And I know that it did just in my own growth capacity for sure. One of the things that I always try to encourage other moms with is, listen, hey, I didn’t have all eight kids at one time. Thank the Lord. Yeah. Like, each time God grew my capacity and I walked through certain trials that grew me, but I couldn’t watch those trials and not grow me like it was a choice to actually engage and use that as a boot camp to get me prepared for the next thing. Yeah. And I think that that is a huge theme that we need to pass on to our kids. And part of that is obviously our kids are not going experience learning if we don’t step out of our comfort zones to help them experience learning. Yeah. And so you don’t have to do the three month RV trip like we did. You can go to the local museum and you know what I mean? Like, every season can be different. You can sign up for a co-op and do hikes in your area. There are so many opportunities.
I remember Mount Zion, Grand Canyon, that trip RV trip is a. Shorter trip. Like a month. Oh, yeah. And we had and five kids. Yeah. Yeah. And they’re all younger. And I just remember driving through Mount Zion National Park. All the kids were actually up at the big windows. It was a class a big RV. Yeah. And man, by the way. That was I think if I remember correctly, one of the first times I’ve driven one of those was a was that ah, I think, you know, we rented that one. There was a 40 foot RV. I was even bigger than ours. So we rented it and it was my first time ever driving one. And we drove it all over the place and the kids were up front and we were just looking at the mountains. But where we had playing was what was playing honey.
So we had just found out about answers in Genesis back then. This was about 15, 16 years ago.
And we were listening to the Bryce Canyon and Zion National Park answers in Genesis commentary that teaches you about the fossils in to your ride and look to your left and over there you can see in the Grand Canyon and you know, like so we have these CD’s that were audio books that were teaching us about creation while we were driving through these parks that it was talking about. And it was so powerful.
So it’s an educational experience. It’s a family experience. And some people might be going on the dad’s side. How did you go from not driving a big rig to driving a 40 foot RV? Well, we have to choose growth too, Dad, and kind of ease your way into it.
We had a boat, you guys, for a while. And I did drive, you know, the forerunner with the boat attached for a while.
and I did commercial fishing when I was 15, 16, although boats very different. I did captain the ship at 50 years old. So I have some experiences, but still. And the other side of it is how do you provide? We get this question a lot, too. How do you provide for such a big family? Well, I completely trust God because I don’t think I can provide for a big family in my own strength that has been proven. Actually, it’s when I surrender to God that he provides for my big family. And the other part, though, is I have had to rise up and grow in my faith and in things I’m doing and be willing to break out of my comfort zone to do things that can generate more income to which is experience and which is what we’re talking about.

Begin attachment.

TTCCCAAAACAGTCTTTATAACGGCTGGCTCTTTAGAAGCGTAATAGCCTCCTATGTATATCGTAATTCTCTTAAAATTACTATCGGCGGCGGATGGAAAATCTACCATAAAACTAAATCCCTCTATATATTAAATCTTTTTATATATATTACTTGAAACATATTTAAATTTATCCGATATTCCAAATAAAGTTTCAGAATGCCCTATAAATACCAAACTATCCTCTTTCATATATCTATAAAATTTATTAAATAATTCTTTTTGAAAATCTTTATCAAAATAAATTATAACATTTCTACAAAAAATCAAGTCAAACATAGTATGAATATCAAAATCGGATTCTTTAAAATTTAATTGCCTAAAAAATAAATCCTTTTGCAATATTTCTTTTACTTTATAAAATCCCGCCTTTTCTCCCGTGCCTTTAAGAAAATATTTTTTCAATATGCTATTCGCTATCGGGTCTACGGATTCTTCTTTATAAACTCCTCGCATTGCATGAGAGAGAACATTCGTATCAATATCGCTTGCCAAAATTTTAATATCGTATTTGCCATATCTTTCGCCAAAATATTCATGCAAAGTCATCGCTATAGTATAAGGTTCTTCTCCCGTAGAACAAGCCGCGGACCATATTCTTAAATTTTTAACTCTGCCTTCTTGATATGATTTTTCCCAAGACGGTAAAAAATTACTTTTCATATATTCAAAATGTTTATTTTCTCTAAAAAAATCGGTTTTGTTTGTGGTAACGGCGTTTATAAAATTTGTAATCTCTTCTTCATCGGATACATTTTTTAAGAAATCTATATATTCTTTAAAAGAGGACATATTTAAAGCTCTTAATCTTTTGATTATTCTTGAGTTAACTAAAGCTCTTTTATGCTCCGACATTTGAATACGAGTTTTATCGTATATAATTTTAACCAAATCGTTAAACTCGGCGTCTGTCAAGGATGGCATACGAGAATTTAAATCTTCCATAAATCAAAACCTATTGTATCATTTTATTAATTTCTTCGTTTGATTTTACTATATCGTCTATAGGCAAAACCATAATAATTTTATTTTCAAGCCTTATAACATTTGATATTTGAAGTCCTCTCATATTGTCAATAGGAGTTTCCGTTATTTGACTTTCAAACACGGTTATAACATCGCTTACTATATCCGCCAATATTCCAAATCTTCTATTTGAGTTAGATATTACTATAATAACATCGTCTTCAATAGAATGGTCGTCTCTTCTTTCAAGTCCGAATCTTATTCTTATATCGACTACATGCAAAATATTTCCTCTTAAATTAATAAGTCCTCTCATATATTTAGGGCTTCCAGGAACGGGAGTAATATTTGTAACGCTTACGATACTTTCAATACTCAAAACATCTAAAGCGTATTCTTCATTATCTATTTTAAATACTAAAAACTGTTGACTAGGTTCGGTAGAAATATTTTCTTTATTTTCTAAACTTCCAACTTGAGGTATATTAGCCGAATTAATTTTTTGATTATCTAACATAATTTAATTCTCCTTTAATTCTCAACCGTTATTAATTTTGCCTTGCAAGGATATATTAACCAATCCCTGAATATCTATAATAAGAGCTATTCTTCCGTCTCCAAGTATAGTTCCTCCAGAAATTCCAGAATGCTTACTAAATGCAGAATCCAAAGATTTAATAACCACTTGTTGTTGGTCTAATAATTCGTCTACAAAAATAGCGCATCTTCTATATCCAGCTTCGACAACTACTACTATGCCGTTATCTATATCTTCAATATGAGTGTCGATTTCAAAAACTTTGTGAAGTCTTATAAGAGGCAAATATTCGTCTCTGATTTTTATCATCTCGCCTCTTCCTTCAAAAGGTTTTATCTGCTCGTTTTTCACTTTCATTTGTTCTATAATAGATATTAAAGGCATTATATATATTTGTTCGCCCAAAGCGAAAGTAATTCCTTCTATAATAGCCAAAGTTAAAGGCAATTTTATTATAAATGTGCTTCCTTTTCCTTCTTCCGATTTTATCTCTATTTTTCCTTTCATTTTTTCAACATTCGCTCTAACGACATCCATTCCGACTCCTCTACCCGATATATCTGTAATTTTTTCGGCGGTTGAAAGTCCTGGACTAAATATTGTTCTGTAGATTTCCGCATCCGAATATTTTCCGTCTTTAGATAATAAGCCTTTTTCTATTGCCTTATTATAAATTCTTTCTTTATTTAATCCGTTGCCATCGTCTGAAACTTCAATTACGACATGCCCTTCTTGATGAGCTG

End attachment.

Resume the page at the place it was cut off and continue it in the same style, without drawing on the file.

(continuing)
We’re talking about experiential learning. And actually, this is the thing. If you want your kids to have that kind of mentality of wanting to experience life and learn through experience, you have to model it for them. And so sometimes that means that God is actually going to call you out of your comfort zone to experience new things. And that is really, truly like the story of our whole marriage. All right. Stepping out of your comfort zone and doing hard things.
And I can’t remember very many comfortable parts of my life.
What a miserable life. No. But it’s so good. No, we never run out of things to talk about.
It’s been so good for our marriage and we’ve grown so much. And we still expect each other to continue to grow into a constantly learning. And and that is the legacy we want to pass on to our kids as they would be continuing to grow, continuing to learn.
This is courageous parenting. This is courageous, Mom. This is resolute, man. If you’re attracted to these things, we’re speaking to you with the assumption that you also have a spirit of courageousness, of being resolute as a man, standing firm for what’s true. Trying new things, leading your kids in a new way. So we’re never going to water things down, guys. We do get some feedback sometimes of requests to water things down, and we’re never going to water things down.
I can promise you that. So, hey, thanks for joining us.
It was a fun conversation. Don’t forget to listen in to this next week’s podcast. Recovering.
Don’t be a boring teacher, but it’s going to be a really, really awesome lesson there. And then the next one is going at your kid’s pace and the next one to celebrate their milestones in unique ways to do that. And then how to start your day, right? Oh, so good. We’re going to dive in next week, take care.
Hey, thanks for listening to this episode. We wanted to quickly tell you about our six week online parenting mentor program.